Skip It Or Make It Up?

In an ideal world, you’d never miss any of your workouts. Ever.

But that’s not realistic. We all miss workouts at some point.

Life, work, family, school, holidays, trips, and all kinds of other stuff gets in the way and we get too busy to get 100% of our workouts done.

The question is, what should you do when you miss a workout?

Try it make it up the next day? Just skip it and forget about it? Some other, better option?

The answer to this question depends on the specific workout split you’re using, how flexible your schedule is, and how often you’re missing workouts.

But in most cases, you have 4 options…

1. Work Out On A “Rest Day” Instead

For example, let’s say you’re using a 4-day upper/lower split like The Muscle Building Workout Routine. It looks like this…

  1. Monday: Upper Body A
  2. Tuesday: Lower Body A
  3. Wednesday: off
  4. Thursday: Upper Body B
  5. Friday: Lower Body B
  6. Saturday: off
  7. Sunday: off

Now let’s say you miss the Lower Body B workout on Friday.

In this case, the best option would be to do it on Saturday instead. Now you’ll end up with…

  1. Monday: Upper Body A
  2. Tuesday: Lower Body A
  3. Wednesday: off
  4. Thursday: Upper Body B
  5. Friday: missed
  6. Saturday: Lower Body B
  7. Sunday: off

This is perfect. The missed workout gets done without creating any problems with recovery, overlap, or anything similar.

Of course, that was the easiest of the 4 workouts to miss and make up.

What if one of the other workouts were missed instead?

If Upper Body B was missed…

  1. Monday: Upper Body A
  2. Tuesday: Lower Body A
  3. Wednesday: off
  4. Thursday: missed
  5. Friday: Upper Body B
  6. Saturday: Lower Body B
  7. Sunday: off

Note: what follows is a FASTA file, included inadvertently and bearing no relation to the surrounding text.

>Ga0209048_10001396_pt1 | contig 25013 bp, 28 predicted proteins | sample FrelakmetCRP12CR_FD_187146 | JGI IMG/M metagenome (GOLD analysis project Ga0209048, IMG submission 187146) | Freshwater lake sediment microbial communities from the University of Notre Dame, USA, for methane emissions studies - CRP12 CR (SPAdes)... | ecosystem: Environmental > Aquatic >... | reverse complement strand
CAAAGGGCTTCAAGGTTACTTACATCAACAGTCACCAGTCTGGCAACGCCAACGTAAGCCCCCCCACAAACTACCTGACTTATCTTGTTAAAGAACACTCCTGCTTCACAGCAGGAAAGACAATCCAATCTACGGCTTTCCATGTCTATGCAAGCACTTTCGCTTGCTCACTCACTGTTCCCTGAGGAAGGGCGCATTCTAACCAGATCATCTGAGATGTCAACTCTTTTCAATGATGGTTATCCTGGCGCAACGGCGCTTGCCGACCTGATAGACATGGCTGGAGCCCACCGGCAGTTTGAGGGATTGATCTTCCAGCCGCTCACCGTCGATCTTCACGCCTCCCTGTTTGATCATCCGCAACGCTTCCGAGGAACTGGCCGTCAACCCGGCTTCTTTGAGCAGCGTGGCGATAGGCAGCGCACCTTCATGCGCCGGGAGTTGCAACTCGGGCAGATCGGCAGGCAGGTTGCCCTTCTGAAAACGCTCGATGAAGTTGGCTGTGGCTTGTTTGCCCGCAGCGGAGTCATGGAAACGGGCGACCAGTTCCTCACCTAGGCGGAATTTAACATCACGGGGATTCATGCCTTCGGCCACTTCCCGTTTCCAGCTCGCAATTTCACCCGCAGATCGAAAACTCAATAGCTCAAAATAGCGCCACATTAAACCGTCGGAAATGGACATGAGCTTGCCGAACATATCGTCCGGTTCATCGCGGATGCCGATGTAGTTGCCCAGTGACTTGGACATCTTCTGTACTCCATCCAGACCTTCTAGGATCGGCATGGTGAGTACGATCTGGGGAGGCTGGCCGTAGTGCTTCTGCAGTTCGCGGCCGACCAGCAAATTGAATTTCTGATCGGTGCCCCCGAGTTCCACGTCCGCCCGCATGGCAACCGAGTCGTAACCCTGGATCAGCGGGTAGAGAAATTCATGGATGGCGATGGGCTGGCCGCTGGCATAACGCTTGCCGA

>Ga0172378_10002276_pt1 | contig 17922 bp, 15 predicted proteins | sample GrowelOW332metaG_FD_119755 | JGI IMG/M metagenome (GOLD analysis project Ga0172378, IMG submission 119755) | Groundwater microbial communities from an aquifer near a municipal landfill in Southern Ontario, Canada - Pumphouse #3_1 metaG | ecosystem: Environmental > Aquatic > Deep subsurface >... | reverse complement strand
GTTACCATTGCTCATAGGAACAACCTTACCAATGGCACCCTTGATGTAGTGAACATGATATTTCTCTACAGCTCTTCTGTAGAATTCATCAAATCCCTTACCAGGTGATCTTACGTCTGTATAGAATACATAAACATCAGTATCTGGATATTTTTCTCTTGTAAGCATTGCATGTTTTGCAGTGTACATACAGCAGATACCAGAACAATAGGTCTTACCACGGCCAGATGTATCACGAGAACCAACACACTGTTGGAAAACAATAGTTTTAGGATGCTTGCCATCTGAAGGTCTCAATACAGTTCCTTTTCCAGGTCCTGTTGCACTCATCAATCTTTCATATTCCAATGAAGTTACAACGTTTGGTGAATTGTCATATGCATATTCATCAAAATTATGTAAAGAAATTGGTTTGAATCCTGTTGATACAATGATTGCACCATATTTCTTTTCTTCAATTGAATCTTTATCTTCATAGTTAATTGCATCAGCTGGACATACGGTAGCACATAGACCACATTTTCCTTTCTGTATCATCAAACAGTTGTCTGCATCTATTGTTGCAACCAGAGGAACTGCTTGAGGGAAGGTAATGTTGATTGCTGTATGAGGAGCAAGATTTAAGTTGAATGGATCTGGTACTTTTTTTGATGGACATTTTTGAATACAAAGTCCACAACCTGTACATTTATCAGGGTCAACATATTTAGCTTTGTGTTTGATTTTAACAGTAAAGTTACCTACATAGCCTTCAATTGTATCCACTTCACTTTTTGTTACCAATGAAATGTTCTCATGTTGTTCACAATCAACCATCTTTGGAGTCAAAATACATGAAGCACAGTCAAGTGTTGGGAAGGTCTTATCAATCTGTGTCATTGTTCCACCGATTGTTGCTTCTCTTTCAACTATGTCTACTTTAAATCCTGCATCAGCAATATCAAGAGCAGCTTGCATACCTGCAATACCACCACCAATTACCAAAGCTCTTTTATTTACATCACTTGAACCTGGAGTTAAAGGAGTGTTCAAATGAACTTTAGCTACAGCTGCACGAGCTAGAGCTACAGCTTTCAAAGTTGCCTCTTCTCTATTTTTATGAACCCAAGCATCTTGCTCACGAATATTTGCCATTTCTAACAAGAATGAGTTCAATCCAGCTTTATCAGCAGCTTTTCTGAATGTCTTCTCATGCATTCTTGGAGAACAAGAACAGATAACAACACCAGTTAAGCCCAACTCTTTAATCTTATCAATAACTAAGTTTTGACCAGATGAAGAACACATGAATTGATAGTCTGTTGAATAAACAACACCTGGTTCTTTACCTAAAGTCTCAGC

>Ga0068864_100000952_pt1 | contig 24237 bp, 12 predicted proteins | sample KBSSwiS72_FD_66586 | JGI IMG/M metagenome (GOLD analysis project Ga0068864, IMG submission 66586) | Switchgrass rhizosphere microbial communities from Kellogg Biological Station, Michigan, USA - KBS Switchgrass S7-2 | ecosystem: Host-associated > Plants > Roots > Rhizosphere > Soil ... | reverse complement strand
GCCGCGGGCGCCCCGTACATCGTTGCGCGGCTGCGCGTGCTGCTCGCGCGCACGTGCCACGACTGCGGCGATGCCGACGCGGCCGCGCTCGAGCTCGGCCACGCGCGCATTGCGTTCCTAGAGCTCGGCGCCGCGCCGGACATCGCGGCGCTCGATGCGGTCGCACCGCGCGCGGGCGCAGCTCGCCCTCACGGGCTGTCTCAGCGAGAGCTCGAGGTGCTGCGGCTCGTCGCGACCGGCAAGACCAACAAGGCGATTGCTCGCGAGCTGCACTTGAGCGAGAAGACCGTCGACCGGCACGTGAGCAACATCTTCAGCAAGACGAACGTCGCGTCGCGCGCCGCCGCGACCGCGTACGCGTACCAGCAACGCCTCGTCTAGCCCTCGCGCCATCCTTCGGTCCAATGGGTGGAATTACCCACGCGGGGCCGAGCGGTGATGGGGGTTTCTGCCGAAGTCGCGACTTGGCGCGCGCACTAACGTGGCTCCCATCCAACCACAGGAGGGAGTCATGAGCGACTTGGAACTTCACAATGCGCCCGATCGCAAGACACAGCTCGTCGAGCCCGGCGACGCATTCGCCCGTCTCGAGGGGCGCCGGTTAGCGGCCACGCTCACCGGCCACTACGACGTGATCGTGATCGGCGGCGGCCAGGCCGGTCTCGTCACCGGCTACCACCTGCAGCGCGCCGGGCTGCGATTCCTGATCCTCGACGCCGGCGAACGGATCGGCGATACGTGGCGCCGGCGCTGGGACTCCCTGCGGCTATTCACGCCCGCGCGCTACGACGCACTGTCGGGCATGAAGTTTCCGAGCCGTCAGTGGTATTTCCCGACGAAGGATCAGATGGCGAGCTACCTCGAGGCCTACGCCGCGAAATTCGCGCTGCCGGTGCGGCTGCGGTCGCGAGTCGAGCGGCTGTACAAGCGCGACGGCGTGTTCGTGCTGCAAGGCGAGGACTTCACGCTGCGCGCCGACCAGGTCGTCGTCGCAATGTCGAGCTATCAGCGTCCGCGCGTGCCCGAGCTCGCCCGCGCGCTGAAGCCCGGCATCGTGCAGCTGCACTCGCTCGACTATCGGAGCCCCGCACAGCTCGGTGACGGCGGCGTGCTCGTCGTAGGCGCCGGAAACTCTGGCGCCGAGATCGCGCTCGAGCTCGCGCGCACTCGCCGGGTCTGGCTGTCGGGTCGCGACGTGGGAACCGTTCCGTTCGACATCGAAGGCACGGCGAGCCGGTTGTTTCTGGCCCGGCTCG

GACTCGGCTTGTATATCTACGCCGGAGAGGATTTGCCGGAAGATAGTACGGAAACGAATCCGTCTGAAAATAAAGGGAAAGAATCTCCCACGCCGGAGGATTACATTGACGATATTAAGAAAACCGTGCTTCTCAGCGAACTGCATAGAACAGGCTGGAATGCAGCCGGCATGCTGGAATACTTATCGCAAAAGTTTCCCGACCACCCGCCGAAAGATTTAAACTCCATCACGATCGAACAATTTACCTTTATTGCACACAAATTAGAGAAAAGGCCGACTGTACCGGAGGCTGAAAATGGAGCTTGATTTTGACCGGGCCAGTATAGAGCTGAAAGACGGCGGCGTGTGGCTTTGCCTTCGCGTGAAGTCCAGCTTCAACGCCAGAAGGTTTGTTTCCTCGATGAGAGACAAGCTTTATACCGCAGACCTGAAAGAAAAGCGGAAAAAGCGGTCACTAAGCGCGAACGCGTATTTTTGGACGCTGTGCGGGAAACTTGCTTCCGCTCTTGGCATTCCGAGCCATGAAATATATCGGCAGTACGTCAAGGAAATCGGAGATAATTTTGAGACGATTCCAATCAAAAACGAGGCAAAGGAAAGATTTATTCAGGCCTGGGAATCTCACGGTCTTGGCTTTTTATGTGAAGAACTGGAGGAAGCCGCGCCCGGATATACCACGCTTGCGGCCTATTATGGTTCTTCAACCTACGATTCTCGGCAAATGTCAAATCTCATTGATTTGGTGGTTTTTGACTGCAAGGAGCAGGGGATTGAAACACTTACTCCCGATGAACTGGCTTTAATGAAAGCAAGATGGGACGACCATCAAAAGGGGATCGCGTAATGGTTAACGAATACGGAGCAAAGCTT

If Lower Body A was missed…

  1. Monday: Upper Body A
  2. Tuesday: missed
  3. Wednesday: Lower Body A
  4. Thursday: off
  5. Friday: Upper Body B
  6. Saturday: Lower Body B
  7. Sunday: off

If Upper Body A was missed…

  1. Monday: missed
  2. Tuesday: Upper Body A
  3. Wednesday: Lower Body A
  4. Thursday: off
  5. Friday: Upper Body B
  6. Saturday: Lower Body B
  7. Sunday: off

As long as your life/schedule is flexible enough to occasionally move workouts around like this and train on one or two of your rest days, this is usually the best first option to try when a workout is missed.

This is also the first option I use with my 1-on-1 coaching clients. It’s actually something I give clients the ability to do themselves right inside my coaching app.

What happens is, I design a client’s workout program for them and schedule those workouts into the app on the days of the week I know are most convenient for their daily life.

(Want me to do this for you too? Check out my 1-on-1 coaching.)

But, if a client knows in advance they have to miss a workout, or if something came up that day and they just didn’t have time for it, they can easily reschedule that workout just like in the examples above.

It works quite well.

Now, what if your schedule isn’t flexible enough for moving workouts around like this?

Or, what if the workout split you’re using has issues with recovery and/or overlap when you make up missed workouts this way?

In that case, one of the next options may suit you better…

2. Make It Up On Your Next Scheduled Workout Day

Let’s stick with the same 4-day upper/lower split example from before…

  1. Monday: Upper Body A
  2. Tuesday: Lower Body A
  3. Wednesday: off
  4. Thursday: Upper Body B
  5. Friday: Lower Body B
  6. Saturday: off
  7. Sunday: off

Now let’s say you miss Upper Body A.

With this option, you’d do it on Tuesday, and then shift every other workout over one spot. So you’d now end up with this…

  1. Monday: missed
  2. Tuesday: Upper Body A
  3. Wednesday: off
  4. Thursday: Lower Body A
  5. Friday: Upper Body B
  6. Saturday: off
  7. Sunday: off

Next week…

  1. Monday: Lower Body B
  2. Tuesday: Upper Body A
  3. Wednesday: off
  4. Thursday: Lower Body A